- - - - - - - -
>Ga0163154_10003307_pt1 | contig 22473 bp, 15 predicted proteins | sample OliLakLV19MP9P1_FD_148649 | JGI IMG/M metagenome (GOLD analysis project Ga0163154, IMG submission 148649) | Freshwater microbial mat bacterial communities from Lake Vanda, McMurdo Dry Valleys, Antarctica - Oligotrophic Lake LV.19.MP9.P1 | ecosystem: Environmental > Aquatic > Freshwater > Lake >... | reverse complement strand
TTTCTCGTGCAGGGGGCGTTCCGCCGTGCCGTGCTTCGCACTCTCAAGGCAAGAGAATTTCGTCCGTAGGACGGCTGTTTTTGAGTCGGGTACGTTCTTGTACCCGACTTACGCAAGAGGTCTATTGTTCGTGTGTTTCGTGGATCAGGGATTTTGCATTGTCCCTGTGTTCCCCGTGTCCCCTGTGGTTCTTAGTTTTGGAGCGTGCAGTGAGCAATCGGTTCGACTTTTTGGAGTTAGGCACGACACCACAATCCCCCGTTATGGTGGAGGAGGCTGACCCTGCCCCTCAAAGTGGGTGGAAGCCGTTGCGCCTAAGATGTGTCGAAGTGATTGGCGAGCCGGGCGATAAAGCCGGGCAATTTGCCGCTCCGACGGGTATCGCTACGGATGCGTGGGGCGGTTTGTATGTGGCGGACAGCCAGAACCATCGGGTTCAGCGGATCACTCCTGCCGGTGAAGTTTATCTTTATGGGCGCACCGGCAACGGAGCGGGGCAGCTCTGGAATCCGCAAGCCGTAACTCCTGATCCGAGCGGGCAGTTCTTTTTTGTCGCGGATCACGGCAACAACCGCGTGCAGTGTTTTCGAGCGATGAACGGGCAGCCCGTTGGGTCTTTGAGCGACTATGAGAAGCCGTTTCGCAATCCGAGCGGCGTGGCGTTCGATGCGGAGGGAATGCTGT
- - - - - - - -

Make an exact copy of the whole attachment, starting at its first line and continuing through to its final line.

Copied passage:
>Ga0163154_10003307_pt1 | contig 22473 bp, 15 predicted proteins | sample OliLakLV19MP9P1_FD_148649 | JGI IMG/M metagenome (GOLD analysis project Ga0163154, IMG submission 148649) | Freshwater microbial mat bacterial communities from Lake Vanda, McMurdo Dry Valleys, Antarctica - Oligotrophic Lake LV.19.MP9.P1 | ecosystem: Environmental > Aquatic > Freshwater > Lake >... | reverse complement strand
TTTCTCGTGCAGGGGGCGTTCCGCCGTGCCGTGCTTCGCACTCTCAAGGCAAGAGAATTTCGTCCGTAGGACGGCTGTTTTTGAGTCGGGTACGTTCTTGTACCCGACTTACGCAAGAGGTCTATTGTTCGTGTGTTTCGTGGATCAGGGATTTTGCATTGTCCCTGTGTTCCCCGTGTCCCCTGTGGTTCTTAGTTTTGGAGCGTGCAGTGAGCAATCGGTTCGACTTTTTGGAGTTAGGCACGACACCACAATCCCCCGTTATGGTGGAGGAGGCTGACCCTGCCCCTCAAAGTGGGTGGAAGCCGTTGCGCCTAAGATGTGTCGAAGTGATTGGCGAGCCGGGCGATAAAGCCGGGCAATTTGCCGCTCCGACGGGTATCGCTACGGATGCGTGGGGCGGTTTGTATGTGGCGGACAGCCAGAACCATCGGGTTCAGCGGATCACTCCTGCCGGTGAAGTTTATCTTTATGGGCGCACCGGCAACGGAGCGGGGCAGCTCTGGAATCCGCAAGCCGTAACTCCTGATCCGAGCGGGCAGTTCTTTTTTGTCGCGGATCACGGCAACAACCGCGTGCAGTGTTTTCGAGCGATGAACGGGCAGCCCGTTGGGTCTTTGAGCGACTATGAGAAGCCGTTTCGCAATCCGAGCGGCGTGGCGTTCGATGCGGAGGGAATGCTGT